- Make sure the bear has an escape route, do not
corner the bear!
- Yell, bang pots and pans, or use an air horn to
scare the bear away.
- If the bear will not leave, move to your house,
car or other building, if available.
- Use common sense in a bear encounter - DO NOT
APPROACH THE ANIMAL!
- If the bear utters a series of huffs, snaps (pops)
its jaws and swats the ground, these are warning
signs that you are too close. Slowly back away from
- Store residential garbage in airtight containers
in a secure area.
- Do not store garbage against the doors of a garage,
basement or in a wooden shed.
- Outside feeding of cats and dogs should be done
during daylight hours and the food bowl should be
removed immediately afterward.
- Bird feeders should be suspended so that the bottom
is at least eight feet from the ground. Feeders
should be hung in daylight hours only.
passing through! Black Bear crosses Upper Greenwood
Lake home graden in West Milford, New Jersey (Photo
by Sandra Reeve)
If Black Bears associate food with people, their behavior
may change and may become aggressive and dangerous.
trap set by the New Jersey Division of Fish and Wildlife.
Once bears associate people with food, they become more
aggressive. The NJDFW controls bears by either relocation
or, as a last resort, destroying the animal.
| Bears are generally non-aggressive toward people and flee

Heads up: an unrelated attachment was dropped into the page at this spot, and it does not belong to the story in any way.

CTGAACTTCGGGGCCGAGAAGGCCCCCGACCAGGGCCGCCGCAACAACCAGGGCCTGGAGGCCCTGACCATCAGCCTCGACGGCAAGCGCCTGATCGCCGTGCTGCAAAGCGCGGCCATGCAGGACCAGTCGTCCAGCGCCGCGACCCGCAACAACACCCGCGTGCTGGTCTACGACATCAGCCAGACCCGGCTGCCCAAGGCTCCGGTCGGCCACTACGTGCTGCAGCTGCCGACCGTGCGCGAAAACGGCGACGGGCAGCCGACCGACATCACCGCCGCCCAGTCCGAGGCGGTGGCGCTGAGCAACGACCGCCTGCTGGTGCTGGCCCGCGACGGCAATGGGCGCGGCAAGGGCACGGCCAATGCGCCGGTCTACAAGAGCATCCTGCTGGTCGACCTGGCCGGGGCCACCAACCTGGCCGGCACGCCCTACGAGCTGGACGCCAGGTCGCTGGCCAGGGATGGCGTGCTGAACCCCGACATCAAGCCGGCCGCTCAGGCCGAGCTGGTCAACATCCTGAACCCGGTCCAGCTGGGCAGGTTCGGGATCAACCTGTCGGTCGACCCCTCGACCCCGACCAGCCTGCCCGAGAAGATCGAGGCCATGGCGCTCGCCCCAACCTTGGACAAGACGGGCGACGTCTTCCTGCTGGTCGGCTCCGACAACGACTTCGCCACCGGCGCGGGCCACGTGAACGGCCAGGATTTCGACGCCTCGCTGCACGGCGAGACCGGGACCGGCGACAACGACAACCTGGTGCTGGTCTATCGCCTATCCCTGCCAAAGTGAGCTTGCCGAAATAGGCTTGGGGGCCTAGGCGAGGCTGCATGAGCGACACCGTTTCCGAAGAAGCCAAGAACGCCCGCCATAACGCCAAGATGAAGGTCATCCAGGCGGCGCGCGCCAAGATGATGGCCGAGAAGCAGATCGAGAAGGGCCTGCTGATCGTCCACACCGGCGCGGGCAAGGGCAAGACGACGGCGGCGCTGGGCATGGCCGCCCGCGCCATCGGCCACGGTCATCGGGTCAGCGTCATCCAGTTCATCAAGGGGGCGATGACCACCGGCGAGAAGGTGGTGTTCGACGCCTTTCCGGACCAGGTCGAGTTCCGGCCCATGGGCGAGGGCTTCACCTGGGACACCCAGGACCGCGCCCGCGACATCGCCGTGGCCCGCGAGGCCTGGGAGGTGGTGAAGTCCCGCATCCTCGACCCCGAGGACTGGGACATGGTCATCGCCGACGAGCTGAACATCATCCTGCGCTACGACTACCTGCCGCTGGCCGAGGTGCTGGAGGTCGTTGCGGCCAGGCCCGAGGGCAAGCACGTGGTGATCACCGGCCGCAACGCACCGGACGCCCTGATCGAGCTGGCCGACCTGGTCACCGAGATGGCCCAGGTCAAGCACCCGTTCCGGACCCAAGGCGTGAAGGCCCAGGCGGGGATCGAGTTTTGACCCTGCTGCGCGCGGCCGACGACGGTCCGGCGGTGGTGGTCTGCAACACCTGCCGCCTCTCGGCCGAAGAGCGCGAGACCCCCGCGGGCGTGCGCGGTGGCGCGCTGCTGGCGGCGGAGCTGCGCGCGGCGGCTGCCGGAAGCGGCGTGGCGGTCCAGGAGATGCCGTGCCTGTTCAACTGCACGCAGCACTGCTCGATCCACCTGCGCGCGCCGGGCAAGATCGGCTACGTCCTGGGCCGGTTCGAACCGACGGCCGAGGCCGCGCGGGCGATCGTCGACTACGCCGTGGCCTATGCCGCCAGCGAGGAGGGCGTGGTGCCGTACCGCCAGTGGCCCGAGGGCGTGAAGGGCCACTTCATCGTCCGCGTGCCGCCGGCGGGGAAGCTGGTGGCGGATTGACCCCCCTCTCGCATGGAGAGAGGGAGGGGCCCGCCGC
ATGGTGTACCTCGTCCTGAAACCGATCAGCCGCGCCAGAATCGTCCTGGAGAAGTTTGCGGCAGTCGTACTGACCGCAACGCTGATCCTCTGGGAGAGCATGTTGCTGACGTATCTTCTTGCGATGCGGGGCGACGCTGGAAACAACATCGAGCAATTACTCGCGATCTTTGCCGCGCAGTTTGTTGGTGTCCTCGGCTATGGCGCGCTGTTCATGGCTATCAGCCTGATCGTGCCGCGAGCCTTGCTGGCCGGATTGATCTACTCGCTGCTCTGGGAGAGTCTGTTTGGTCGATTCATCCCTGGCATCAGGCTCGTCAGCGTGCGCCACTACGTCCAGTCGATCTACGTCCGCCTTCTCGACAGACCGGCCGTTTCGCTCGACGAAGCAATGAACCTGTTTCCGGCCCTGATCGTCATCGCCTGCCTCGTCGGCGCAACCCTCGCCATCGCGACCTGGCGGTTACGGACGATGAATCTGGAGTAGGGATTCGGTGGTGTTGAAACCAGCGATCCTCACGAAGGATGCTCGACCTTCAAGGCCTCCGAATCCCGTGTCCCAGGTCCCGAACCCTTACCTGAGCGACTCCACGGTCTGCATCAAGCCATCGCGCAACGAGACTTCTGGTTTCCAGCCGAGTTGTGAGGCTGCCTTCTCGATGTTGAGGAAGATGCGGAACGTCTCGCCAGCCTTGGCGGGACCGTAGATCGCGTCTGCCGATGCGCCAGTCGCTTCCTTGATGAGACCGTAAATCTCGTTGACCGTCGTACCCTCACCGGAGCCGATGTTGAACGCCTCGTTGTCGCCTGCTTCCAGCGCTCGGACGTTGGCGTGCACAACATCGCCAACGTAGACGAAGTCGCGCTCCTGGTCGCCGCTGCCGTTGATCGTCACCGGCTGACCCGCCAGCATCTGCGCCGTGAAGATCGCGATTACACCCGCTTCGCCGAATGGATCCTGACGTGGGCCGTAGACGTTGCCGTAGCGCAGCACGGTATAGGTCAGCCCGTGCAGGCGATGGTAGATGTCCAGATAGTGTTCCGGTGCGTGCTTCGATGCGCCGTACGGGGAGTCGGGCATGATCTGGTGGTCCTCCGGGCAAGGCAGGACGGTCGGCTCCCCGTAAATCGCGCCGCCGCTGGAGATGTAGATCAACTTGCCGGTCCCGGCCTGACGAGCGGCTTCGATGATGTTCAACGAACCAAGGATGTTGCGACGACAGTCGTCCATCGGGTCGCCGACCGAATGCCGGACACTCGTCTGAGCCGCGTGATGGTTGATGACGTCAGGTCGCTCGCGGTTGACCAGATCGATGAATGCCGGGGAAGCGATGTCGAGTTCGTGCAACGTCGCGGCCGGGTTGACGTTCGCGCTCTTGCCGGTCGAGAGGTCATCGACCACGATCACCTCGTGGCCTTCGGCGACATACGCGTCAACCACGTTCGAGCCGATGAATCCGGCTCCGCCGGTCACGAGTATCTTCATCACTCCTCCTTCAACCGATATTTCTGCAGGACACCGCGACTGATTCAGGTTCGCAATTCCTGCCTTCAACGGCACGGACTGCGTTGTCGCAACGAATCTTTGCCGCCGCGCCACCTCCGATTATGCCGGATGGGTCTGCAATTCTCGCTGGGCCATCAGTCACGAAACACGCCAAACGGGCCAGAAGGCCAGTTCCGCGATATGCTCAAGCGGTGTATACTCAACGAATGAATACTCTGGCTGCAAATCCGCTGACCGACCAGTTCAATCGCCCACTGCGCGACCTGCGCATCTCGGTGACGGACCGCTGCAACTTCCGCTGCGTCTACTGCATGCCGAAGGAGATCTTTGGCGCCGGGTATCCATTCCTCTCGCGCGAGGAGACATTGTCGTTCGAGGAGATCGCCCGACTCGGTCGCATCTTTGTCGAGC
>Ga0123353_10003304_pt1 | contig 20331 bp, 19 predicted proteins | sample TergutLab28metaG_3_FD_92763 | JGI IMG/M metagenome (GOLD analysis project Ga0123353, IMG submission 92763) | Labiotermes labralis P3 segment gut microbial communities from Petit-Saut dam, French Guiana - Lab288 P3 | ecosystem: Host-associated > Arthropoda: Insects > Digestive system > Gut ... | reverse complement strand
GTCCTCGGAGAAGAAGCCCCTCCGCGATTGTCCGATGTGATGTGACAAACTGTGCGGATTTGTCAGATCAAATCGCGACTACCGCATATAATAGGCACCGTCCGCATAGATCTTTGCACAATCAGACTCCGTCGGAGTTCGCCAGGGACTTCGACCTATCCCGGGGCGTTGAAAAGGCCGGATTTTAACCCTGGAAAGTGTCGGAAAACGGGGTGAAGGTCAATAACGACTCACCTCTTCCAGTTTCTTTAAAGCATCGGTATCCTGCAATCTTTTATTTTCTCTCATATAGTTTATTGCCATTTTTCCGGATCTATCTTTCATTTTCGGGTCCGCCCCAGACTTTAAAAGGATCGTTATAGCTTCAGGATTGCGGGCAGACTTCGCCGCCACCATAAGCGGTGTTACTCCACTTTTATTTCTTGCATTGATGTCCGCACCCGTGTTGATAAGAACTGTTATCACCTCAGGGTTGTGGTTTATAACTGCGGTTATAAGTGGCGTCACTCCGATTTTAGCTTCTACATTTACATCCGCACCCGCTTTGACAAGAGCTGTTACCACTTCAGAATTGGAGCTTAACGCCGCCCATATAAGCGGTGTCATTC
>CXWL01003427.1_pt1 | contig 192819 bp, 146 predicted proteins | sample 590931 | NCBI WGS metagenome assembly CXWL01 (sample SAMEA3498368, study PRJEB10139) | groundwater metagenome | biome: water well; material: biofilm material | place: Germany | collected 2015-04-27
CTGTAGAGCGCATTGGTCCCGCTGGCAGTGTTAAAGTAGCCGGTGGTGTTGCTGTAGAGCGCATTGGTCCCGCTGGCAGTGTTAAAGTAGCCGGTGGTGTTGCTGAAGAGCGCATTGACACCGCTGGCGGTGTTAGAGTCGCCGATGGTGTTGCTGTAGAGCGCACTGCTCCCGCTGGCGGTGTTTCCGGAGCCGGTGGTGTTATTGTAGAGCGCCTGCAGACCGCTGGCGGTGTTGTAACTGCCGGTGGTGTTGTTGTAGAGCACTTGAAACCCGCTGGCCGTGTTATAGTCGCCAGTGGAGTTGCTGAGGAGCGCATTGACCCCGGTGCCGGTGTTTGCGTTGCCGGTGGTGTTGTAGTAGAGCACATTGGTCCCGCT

to avoid confrontation. Black bears rarely attack or defend
themselves against people. But, bears are very intelligent
and learn quickly. Don't leave garbage or food in easily accessible
areas where bears can find it. It is both illegal and foolish
to feed bears. Misguided people feel that feeding the bears
is somehow helpful. Once bears learn that food is available
in homes and become unafraid of humans, they invade homes
and cause damage to property. This eventually ends by the
animal being destroyed by the police or NJ Fish and Wildlife.
In other words, being nice to your bear neighbors does not
mean inviting them over for dinner!
Please note that the mere presence of a black bear does
not represent a problem. Black bears are beautiful creatures
and remind us of our Earth's wonderful menagerie of life.
Using a bit of common sense and taking some simple precautions,
we can successfully share our small part of the world with
these magnificent and powerful animals.
If you are experiencing nuisance or damage problems related
to bears, please contact the New Jersey Division of Fish,
Game and Wildlife Control Unit at (908) 735-8793.
Sightings should be reported to the New Jersey Division
of Fish, Game and Wildlife Research Unit at (908) 735-7040.
the rt23.com Directory for Science and Nature Events
Jersey Division of Fish, Game and Wildlife
Wildlife Refuge - non-profit, charitable rehabilitation
facility dedicated to the care and release of orphaned and injured
- Living in Bear Country, pamphlet, New
Jersey Division of Fish, Game and Wildlife.
Tracks - Peterson Field Guide Series, Olaus J. Murie,
- Funk and Wagnalls New Encyclopedia, Vol 3, 1986